Numerous tools have been developed for caries risk assessment, such as Cariogram, CAMBRA, ADA, and AAPD. The first uses an algorithm to calculate the percentage of risk combined with a clinical opinion; the second for the calculation of risk uses the instructions and the “caries balance”, evaluating the clinical observations, preventive factors, biological and environmental risk factors, and the opinion of the health care professional; the third uses modules that contain clinical observations, preventive factors, and risk factors, as well as the last-mentioned method.

2.1. Focused Question

In order to provide a new guideline for health professionals for the assessment of caries risk, research was carried out on the main risk factors involved.

2.2. Elegibility Criteria

First, we analyzed the studies published in English in accordance with the following inclusion criteria:
Type of studies. Case-control, cross-sectional, cohort, longitudinal studies, and clinical trials.
Type of participants. Participant with caries and ECC.
Type of interventions. Case-control, cross-sectional, cohort studies, and clinical trials that have evaluated the possible etiological factors involved in the development of caries.
Outcome type. Each variable included in the studies was taken into account. We included studies that have assessed risk factors for children’s caries (primary outcome: dietary factors, oral hygiene, and microflora) and possible preventive factors (secondary outcome).
We included in the second phase only those studies that met all the inclusion criteria, that is to say, the analysis of the selected studies according to the exclusion criteria: (I) studies where the authors had not reported at least one of the parameters chosen as outcomes; (II) studies performed on participants with concomitant systemic pathologies/treatments that could have affected outcomes; and (III) studies that have not analyzed the possible risk factors of children’s caries.

2.3. Search Strategy

The review is based on the research of studies in reference to the PICO model (Population: caries risk in pediatric patients; Intervention: review of nutritional risk factors, oral hygiene, and change in microbiological flora; Comparison: with all the studies in the literature that compared various risks in addition to those examined; Outcome: a proactive approach allows us to improve the quality of life of young patients, both from a nutritional and oral hygiene point of view, thereby reducing the caries risk factors and DMFT values. A correct intake of fluoride and substitutes, such as biomimetic hydroxyapatite, remains the chief preventive approach thus far.), which were identified through bibliographic research in electronic databases, and by examining the bibliography of articles, on Pubmed (MEDLINE) and Google Scholar. Initially, all the study abstracts were taken into consideration, which evaluated the possible risk factors involved in the development of children’s caries.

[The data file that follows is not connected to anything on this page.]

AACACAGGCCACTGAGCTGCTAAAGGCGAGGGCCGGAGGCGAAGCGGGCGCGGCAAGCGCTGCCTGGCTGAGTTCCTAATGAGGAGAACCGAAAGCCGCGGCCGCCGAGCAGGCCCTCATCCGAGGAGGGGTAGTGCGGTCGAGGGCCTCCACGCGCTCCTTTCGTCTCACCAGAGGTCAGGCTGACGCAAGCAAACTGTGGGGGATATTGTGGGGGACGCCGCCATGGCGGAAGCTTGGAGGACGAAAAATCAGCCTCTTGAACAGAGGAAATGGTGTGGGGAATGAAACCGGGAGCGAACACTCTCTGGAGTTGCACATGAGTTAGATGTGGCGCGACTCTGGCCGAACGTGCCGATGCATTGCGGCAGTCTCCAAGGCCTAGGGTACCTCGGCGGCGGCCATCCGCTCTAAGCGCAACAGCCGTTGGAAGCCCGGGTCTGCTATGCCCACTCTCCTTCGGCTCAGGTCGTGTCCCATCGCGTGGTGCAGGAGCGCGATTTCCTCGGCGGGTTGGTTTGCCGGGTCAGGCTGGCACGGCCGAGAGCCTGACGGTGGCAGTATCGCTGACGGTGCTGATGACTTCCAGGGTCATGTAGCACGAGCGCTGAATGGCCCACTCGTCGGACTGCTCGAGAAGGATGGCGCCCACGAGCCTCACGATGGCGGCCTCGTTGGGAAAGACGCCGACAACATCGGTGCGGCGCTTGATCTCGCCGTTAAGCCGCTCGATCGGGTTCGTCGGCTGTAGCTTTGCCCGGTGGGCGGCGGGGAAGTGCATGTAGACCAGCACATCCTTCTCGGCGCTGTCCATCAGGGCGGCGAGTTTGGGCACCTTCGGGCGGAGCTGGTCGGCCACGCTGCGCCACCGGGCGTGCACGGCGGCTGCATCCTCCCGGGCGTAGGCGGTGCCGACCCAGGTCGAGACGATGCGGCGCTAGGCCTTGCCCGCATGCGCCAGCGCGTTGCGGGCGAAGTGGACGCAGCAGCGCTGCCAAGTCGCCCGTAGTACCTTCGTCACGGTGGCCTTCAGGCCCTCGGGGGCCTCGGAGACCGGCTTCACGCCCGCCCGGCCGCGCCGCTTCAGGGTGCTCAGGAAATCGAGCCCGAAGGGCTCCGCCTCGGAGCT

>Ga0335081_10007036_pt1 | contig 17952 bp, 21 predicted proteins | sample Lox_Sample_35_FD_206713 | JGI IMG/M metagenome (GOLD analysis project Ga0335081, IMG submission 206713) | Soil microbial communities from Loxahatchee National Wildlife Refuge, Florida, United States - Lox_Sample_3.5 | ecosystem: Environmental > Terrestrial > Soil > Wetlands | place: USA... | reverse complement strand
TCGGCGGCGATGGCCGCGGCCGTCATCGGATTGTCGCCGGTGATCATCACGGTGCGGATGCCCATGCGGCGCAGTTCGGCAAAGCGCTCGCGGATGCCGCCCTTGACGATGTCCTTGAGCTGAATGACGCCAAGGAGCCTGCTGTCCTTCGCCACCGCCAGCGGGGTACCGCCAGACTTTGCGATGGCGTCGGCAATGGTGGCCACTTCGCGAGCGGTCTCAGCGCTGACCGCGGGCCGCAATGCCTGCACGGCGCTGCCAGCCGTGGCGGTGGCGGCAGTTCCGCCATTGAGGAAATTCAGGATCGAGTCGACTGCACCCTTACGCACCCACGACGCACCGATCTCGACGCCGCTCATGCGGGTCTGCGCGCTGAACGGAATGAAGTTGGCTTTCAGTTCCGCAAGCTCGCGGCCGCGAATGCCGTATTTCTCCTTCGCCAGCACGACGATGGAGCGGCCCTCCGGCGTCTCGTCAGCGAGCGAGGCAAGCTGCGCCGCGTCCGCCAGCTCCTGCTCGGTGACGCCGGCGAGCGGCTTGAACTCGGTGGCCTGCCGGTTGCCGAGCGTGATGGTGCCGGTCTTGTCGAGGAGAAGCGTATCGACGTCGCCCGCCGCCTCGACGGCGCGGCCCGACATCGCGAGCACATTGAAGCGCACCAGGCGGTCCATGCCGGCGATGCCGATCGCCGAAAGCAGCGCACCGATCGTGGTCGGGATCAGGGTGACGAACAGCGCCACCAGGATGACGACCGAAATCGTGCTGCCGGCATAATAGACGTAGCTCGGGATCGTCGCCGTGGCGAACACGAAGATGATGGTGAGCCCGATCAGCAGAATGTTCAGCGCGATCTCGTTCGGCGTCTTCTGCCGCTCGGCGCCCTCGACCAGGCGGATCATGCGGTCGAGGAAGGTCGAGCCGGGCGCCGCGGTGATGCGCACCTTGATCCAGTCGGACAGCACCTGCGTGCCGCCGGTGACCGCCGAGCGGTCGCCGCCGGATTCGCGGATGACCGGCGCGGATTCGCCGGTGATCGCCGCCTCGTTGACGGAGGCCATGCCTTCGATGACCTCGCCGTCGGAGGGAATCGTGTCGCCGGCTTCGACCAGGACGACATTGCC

2.4. Research

We performed the search using the following keywords: “children caries”, “early childhood caries”, “children caries” AND “risk factors”, “early childhood caries” AND “risk factors”, “dental caries” AND “primary dentition” AND “risk factors”. There is no time limit on the date of publication of the study.

2.5. Screening and Selection of Articles

The search produced 130 titles matching the search keywords and the information related to the inclusion criteria. The following flowchart shows the selection criteria used to select the final 57 articles that were used for the review analysis, shown in Figure 1.

3. Results

The analysis of the studies included in the review (Table S1) revealed the main risk factors involved in carious lesions in children.
The objective of this article was to provide guidance to dental professionals, based on the analysis of the risk factors related to the development of caries in children, such as eating habits, oral hygiene practices, and bacterial flora (Table 2). To this list the socioeconomic conditions and the level of education must surely be added, as well as the social policies—as is evident in the poorest countries. These indications, shown in Table 3, developed on the basis of the knowledge and indications already provided by ICCMSTM, are used to easily frame the risk of caries in children; from the collected data it is then possible to implement management and treatment plans.

4. Discussion

On the basis of these considerations and a preliminary review of the literature, a table has been created of the main risk factors involved in the development of carious lesions in children and the associated caries risk in such a way as to facilitate healthcare professionals into the framework of all patients, while also encouraging a multidisciplinary approach with other health professionals, such as the pediatrician and the nutritionist, following the assessment of the child.